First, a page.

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Report: Lessons learned from targeted attacks on judiciary community

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Friday, May 17, 2013
By Glenn McGovern

The recent spike in attacks upon members of the justice community in the United States has caused many to be concerned. Perhaps most disconcerting is the diversity of the attackers. A white supremacist parolee kills the head of Colorado's prison system, Tom Clements. A discredited former judge kills Prosecutor Mark Hasse and District Attorney Mike McLelland and his wife. A rogue, discredited LAPD officer kills the daughter of the captain he felt failed him. In the wake of these attacks, personnel and offices are increasingly reevaluating security measures.

In my study, Murdered Justice: An Exploratory Study of Targeted Attacks upon the Justice Community, I found a total of 133 incidents of targeted violence against judges, prosecutors and cops between January 1950 and December 2012. This work rose out of the need to understand this type of violence, to understand the potential adversary. All too often I have heard command staff make a statement regarding security based upon assumption without any statistical or practical knowledge to support it. Many times, as my research revealed, they were incorrect.
    
Of these events, 63 were categorized as being completed; 41 were successful in killing the victim. Another 70 events were classified as attempts, wherein no violence against a targeted individual occurred, mostly due to law enforcement intervention.

While 63 attacks over six decades is a decidedly low frequency of occurrence, especially considering the number of murders that occur every year in this country, it is nevertheless still of note for a number of reasons. First, these attacks place judges, prosecutors and law enforcement officers amongst the top four government members to be targeted for violence (the fourth profession being world leaders). Secondly, these murders are not the more commonly encountered random violence, nor do they stem from domestic issues. Rather, these are the most heinous of crimes, calculated and premeditated attacks for no other reason than the individual doing their job.     

My research revealed three primary motives for this violence. Revenge was by far the most common motive, accounting for 67 percent of all attempts/completed attacks against 108 victims.  Offenders' efforts to "derail and/or delay" an active investigation/prosecution was the second most common motive, accounting for 30 percent of the all incidents; there were 45 individuals targeted behind this motive. The final motive was one of "professional rivalry."  While only accounting for 3 percent of all attempts/attacks studied (none of which were perpetrated against prosecutors), these were of note for two reasons: All of the primary offenders (those instigating the attack) were current members of the justice community; and all were successful in killing the victim.

In examining the victimology of targeted violence, some variation was noted between the attempted and completed attacks. Members of the judiciary were the primary targeted victim, accounting for 35 percent of the attempts and 43 percent of the completed attacks.  Prosecutors were the target in 34 percent of the attempts, while law enforcement officers were targeted 31 percent of the time. However, in the completed attacks, a switch of positions was found, with law enforcement the victim of 30 percent of the completed attacks and prosecutors 27 percent.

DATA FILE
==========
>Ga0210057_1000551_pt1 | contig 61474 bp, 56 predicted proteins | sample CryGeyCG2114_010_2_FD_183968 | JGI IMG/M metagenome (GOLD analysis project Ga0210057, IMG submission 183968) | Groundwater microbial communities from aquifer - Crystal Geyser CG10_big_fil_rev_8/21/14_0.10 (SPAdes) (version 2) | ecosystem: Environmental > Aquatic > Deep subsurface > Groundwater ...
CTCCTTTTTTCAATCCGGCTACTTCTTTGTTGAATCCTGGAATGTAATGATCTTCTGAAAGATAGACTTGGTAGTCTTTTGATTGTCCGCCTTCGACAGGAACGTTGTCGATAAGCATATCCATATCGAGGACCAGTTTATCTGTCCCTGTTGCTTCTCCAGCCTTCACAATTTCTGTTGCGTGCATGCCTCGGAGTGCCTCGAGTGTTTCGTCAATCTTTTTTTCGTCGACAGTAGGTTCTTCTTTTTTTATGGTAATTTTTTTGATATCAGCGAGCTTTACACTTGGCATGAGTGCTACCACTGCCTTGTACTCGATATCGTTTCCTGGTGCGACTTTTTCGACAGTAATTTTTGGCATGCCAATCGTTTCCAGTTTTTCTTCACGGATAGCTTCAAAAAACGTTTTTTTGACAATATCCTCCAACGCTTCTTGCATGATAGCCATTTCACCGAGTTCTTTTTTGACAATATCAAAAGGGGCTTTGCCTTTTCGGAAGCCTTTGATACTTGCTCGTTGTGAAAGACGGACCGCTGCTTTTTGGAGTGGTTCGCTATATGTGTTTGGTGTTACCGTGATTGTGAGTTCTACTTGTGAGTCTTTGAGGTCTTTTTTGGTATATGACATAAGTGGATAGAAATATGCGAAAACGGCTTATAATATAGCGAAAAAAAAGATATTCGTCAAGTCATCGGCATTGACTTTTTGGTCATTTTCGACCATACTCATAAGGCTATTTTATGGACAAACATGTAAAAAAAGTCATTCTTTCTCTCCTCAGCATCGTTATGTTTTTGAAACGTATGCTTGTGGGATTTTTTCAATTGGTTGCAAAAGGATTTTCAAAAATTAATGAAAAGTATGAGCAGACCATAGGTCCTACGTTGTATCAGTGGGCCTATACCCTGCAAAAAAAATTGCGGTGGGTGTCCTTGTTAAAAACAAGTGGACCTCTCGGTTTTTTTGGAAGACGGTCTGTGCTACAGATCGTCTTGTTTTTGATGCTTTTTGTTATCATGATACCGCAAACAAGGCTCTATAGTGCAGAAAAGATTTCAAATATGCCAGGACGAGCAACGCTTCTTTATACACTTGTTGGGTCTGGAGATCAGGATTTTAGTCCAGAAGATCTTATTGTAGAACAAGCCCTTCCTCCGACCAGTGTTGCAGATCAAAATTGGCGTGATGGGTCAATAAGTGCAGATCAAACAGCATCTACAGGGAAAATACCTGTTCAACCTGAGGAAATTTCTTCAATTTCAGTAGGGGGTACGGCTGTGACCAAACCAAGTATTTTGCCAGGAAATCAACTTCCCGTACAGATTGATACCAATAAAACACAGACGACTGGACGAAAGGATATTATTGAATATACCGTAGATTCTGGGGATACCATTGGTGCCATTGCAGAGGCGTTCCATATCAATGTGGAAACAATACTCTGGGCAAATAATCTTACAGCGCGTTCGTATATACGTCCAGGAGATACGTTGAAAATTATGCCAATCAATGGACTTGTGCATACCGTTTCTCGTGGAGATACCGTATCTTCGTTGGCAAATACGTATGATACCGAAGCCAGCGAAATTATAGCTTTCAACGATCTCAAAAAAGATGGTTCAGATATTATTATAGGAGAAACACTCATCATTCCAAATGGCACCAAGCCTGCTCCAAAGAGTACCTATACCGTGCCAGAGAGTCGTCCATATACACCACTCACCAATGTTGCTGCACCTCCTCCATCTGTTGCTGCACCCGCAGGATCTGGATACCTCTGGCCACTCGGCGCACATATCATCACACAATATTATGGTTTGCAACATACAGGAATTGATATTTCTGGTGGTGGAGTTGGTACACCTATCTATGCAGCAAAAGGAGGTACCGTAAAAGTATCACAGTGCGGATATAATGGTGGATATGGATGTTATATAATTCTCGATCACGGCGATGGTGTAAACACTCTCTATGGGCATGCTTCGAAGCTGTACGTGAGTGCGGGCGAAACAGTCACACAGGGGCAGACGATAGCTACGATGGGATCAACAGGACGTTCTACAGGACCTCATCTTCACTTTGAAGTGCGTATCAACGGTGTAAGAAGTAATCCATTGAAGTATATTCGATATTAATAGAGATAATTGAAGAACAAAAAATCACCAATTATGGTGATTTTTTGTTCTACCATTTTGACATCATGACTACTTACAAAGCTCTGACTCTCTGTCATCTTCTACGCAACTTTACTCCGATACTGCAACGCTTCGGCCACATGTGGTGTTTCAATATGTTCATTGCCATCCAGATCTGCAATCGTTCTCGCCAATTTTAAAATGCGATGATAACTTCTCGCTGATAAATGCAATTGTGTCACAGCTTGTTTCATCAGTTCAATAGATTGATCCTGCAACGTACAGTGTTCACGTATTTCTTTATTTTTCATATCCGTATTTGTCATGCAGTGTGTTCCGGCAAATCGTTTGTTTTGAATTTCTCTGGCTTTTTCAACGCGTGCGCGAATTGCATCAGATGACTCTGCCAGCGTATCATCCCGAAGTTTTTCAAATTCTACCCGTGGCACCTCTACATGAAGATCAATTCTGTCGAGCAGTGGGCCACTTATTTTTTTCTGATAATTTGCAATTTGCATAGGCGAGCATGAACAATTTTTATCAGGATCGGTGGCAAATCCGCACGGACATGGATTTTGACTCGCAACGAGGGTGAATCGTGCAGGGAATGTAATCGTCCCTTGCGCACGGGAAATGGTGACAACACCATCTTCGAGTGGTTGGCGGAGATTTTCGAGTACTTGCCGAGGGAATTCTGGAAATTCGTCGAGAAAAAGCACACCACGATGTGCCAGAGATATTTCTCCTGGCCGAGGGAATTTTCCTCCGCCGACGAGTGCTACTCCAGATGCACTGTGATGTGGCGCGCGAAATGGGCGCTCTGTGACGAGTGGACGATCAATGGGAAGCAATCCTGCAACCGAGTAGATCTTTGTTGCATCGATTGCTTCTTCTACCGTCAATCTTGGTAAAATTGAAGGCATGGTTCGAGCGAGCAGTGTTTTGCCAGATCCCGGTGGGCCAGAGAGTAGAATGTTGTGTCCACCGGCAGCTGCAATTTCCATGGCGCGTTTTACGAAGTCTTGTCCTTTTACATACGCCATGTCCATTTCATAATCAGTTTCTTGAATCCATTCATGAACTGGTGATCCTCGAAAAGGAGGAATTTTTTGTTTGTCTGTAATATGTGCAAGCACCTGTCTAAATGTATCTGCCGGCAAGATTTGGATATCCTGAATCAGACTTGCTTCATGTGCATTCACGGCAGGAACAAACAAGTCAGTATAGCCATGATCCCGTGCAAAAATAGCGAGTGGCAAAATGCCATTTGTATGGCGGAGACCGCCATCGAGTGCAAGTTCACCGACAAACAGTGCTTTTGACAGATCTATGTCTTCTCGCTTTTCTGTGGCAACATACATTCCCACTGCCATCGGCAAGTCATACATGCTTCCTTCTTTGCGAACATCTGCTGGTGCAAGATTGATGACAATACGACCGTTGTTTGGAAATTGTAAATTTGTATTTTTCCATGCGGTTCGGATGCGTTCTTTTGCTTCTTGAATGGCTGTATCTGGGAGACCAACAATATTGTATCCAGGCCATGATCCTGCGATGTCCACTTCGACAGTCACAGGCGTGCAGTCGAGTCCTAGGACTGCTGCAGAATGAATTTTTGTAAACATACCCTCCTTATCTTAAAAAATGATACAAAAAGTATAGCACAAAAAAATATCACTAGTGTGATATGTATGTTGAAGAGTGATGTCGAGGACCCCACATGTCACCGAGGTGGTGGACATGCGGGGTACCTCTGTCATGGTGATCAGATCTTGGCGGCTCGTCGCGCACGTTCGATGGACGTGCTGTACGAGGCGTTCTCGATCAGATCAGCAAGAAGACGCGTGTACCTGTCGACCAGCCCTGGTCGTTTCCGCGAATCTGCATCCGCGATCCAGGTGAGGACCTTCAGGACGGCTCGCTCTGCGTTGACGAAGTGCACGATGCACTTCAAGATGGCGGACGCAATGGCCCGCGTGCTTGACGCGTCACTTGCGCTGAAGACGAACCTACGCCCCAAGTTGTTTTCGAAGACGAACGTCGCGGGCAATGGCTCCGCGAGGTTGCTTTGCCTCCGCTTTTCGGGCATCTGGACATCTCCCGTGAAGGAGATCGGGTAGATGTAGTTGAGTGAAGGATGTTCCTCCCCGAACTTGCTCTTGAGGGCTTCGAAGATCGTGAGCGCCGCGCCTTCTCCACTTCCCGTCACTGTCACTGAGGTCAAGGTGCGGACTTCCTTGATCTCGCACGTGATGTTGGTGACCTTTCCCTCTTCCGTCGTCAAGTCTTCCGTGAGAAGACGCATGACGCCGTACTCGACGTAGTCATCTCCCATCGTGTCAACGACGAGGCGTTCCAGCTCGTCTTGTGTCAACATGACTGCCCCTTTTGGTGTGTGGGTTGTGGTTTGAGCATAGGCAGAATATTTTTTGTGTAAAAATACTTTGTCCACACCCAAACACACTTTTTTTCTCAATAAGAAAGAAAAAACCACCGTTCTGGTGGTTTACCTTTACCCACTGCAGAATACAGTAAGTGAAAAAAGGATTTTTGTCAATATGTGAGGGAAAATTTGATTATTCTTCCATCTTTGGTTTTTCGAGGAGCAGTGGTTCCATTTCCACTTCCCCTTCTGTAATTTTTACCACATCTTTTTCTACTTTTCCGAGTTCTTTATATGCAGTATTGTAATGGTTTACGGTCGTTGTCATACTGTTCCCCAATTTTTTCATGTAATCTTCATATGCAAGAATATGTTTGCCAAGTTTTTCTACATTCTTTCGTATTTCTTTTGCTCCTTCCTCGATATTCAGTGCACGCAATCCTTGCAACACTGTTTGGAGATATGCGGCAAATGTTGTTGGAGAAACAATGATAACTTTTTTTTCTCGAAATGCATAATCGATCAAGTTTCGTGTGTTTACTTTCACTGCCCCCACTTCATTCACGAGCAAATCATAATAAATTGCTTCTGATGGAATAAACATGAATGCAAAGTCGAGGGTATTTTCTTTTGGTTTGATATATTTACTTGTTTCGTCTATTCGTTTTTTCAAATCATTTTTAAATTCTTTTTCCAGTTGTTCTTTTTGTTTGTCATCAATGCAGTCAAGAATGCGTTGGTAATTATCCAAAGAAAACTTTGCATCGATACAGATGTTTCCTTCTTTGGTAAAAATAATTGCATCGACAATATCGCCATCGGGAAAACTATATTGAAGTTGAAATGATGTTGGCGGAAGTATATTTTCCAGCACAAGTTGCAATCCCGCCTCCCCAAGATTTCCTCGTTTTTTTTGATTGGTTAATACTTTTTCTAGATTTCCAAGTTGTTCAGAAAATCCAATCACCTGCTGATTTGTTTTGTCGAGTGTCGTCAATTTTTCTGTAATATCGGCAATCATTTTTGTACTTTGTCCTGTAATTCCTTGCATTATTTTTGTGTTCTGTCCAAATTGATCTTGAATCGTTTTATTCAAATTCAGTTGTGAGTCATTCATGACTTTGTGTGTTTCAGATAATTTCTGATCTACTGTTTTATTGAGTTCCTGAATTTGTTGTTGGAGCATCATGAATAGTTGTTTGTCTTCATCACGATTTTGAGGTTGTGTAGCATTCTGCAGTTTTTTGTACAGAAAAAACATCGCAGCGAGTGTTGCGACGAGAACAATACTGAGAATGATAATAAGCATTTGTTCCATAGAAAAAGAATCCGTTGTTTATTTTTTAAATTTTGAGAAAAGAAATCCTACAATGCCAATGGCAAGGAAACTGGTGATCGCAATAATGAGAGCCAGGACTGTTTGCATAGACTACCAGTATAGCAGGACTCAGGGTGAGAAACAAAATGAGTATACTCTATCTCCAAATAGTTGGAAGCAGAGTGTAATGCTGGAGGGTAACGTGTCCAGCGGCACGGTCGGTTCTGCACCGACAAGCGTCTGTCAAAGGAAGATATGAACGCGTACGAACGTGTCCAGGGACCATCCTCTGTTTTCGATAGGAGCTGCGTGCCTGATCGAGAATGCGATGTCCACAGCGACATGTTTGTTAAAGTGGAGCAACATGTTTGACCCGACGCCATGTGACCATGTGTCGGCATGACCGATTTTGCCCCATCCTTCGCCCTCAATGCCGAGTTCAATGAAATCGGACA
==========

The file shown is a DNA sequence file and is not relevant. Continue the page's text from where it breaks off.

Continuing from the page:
The offenders behind these attempts and attacks were found to be predominately white male adults, followed closely by black male adults. In 83 percent of the instances of attempts to attack, the offenders were facing pending charges, in the instances of completed attacks, that percentage dropped to 48 percent. These charges included the expected violent and narcotic-related offenses, but also included a large number of fraud, property and, surprisingly, DUI-related crimes. There were also a large number of attempts and attacks stemming from civil- and divorce-related matters, which were almost exclusively targeting members of the judiciary.

One of the more unnerving findings of my study was in the locations selected by these offenders in which to stage their attacks. While a common assumption for such potential violence is that it would occur at or near the office and/or courthouse locations, my research revealed this not to be the case. The homes of members of the justice community were the site of 51 percent of all known attacks. While surprising, it makes sense from the perspective of anyone wanting to conduct a successful attack and escape. Office and/or courthouse locations throughout the United States continue to strengthen their security signature with armed officers, metal detectors, alarm systems and closed circuit television cameras. This serves the goal of presenting a formidable obstacle to potential offenders, thus causing them to look elsewhere for suitable sites of attack.

Conversely, the residences of most people provide an offender with many advantages. There is generally less overall lighting, pedestrian and vehicle traffic is often low, thus reducing potential witnesses, but perhaps most importantly, there is the tendency to reduce one's guard at home. No one, not even highly trained and experience law enforcement officers, are prepared to deal with an attack at their threshold. None of this has been lost on potential offenders. In the just the past three years, the number of attacks occurring at the residence has increased to 62 percent.